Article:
2. He has a looooonnnnnnnng reach
A stranger to the idea of striking and boxing when entering mixed martial arts, Jones has been able to get away with a lot of technical deficiencies simply through sheer athleticism, as well as an 84-inch reach, the longest currently in the UFC. If Jones wants to keep you on the outside and use his range to set up punches and kicks, there's a fair chance it's going to happen. You won't have much of a say in the matter. Jones' sense of distance allows him to take chances with striking and attempt moves unobtainable to most shorter-armed foes.
3. Jones is a great name for a fighter
Though unrelated, Roy Jones, Jr. made his name as one of the pre-eminent boxing stars through the nineties and noughties and, like his mixed martial arts namesake, had a reputation for breaking rules and breaking bones. Roy capitalised on superhuman athleticism, instincts, reaction time and speed to bamboozle opposition in the middleweight, super-middleweight, light-heavyweight and finally heavyweight divisions. He'd forget to jab, leap back in straight lines, and his hands would remain by his side at all times, yet Roy made all the preconceived no-nos work. He broke the rules and made a set of his own, now followed by many young up-and-coming boxers. Roy paved the way for fighters like Jon Jones to throw out the conventional and embrace the potential to craft a style all of his own. Jones 2.0 mixes in sloppy and floppy punches with sharp one-twos, and seems to be unsure of what he's going to throw, whether a punch or an opponent, before he's finally in the process of doing it. Like Roy, 23-year-old Jon is a mood fighter, and he works on a whim. Wherever the mood takes him, that's where he'll go.
4. He's a fighting baby
Take a look around and you'll find late bloomers everywhere in mixed martial arts. Due to the very nature of the sport, many of today's leading lights didn't pursue a career in mixed martial arts until they'd lived a portion of their life with other disciplines. Even the pound-for-pound best fighter on the globe right now, Anderson 'The Spider' Silva, is 35 years of age. Many of the old favourites, the men who pioneered the sport in the early days, are still kicking around and are welcome additions, but a 23-year-old like Jones is a necessity for a sport intent on moving forward. If Silva is anything to go by, Jones may still have a solid ten years before he reaches his fighting peak, and that's a frightening proposition for the entire 205-pound division.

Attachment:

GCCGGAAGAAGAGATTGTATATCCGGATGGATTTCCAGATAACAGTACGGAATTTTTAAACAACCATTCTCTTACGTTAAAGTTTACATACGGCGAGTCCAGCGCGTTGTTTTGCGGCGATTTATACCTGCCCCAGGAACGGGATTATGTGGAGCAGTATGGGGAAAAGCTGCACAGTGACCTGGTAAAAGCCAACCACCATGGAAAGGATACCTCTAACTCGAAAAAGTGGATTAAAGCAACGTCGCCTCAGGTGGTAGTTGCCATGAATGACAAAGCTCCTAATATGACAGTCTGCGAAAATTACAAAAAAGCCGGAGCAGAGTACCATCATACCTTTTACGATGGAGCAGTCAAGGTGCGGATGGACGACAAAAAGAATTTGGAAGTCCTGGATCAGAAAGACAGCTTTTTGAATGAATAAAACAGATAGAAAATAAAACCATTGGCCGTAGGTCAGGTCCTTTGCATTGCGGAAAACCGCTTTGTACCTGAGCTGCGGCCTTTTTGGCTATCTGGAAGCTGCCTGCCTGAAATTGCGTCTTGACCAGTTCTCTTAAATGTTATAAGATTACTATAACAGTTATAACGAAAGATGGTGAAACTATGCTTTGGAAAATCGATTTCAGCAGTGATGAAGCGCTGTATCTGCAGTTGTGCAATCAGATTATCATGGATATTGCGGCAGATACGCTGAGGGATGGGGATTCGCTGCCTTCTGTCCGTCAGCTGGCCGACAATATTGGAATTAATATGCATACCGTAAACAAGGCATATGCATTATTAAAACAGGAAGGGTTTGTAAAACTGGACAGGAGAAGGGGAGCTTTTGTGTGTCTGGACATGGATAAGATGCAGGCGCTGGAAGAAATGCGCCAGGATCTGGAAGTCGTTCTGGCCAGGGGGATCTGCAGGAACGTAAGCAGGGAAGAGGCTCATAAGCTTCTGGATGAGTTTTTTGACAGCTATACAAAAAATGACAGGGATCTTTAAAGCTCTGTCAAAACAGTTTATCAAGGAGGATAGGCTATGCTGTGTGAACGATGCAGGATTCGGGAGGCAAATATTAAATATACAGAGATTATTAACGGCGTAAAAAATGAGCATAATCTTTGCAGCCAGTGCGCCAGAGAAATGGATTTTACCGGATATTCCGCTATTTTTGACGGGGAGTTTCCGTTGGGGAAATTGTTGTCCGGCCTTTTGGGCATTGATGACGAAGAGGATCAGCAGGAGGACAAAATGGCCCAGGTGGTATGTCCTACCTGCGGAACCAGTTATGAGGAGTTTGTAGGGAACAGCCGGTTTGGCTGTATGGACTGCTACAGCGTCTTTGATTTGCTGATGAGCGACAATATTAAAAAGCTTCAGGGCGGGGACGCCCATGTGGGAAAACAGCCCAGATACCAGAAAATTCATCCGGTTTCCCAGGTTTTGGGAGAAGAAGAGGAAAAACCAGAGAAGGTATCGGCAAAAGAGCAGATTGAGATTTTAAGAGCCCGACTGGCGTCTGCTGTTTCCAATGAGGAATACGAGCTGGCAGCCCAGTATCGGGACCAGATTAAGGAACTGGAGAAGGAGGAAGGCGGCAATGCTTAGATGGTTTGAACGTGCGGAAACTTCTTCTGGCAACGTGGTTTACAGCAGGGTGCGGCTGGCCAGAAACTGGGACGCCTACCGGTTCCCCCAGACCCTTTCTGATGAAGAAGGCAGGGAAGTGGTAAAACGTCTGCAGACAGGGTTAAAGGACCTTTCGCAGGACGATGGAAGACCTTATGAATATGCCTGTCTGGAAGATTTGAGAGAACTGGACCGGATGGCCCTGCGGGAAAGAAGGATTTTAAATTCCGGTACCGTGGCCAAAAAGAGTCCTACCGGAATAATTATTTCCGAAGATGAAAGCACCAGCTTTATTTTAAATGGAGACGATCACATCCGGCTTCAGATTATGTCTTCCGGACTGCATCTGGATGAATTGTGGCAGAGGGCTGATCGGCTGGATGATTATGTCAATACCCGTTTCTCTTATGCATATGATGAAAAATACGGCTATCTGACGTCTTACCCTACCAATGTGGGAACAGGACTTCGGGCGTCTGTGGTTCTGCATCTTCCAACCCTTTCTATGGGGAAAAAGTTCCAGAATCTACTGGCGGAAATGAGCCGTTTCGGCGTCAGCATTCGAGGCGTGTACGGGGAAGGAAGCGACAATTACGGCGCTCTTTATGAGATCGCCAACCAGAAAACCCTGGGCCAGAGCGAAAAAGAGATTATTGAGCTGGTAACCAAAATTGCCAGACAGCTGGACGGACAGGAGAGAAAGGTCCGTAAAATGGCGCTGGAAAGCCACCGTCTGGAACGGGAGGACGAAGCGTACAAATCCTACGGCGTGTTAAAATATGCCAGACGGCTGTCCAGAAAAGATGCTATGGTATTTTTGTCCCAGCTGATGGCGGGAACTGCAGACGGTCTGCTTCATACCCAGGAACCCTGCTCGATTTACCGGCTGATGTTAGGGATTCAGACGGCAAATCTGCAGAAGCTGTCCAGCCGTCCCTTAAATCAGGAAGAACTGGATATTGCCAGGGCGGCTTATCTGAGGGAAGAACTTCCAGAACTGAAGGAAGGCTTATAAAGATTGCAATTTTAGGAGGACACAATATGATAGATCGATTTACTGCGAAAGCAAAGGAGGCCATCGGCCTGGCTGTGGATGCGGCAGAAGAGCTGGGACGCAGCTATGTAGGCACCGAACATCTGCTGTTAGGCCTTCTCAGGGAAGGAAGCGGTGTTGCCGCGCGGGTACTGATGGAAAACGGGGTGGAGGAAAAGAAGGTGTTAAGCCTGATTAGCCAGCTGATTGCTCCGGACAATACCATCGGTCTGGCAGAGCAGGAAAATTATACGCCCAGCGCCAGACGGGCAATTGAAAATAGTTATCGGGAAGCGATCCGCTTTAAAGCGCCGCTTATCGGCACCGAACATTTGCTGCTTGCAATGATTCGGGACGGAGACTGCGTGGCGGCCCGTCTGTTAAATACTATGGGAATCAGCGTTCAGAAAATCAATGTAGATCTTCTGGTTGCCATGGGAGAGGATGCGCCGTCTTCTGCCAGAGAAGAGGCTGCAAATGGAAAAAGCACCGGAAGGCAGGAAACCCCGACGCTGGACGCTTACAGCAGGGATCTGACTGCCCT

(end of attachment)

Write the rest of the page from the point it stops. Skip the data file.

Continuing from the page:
5. Fast-twitch muscle fibres taste good
As far as God-given gifts go, Jones bursts at the seams. He's tall at six-feet-four-inches, his reach clocks in at 84-inches and his body is sculpted for combat. Seemingly popped out of a fighting mold, or grabbed off a conveyor belt, Jones carries the look of the definitive 21st century fighter. He's agile, elusive, athletic and powerful. Although there are more muscular men competing in mixed martial arts, none utilise their strength and work their technique better than Jones. If he decides to pick an opponent up, they're going for a ride, irrespective of muscle size. Jones is a fighter packed with fast-twitch muscle fibres and the potential to produce explosive bursts of movement. He can close the gap quicker than anyone else in mixed martial arts and perform magic tricks while others search for the wand.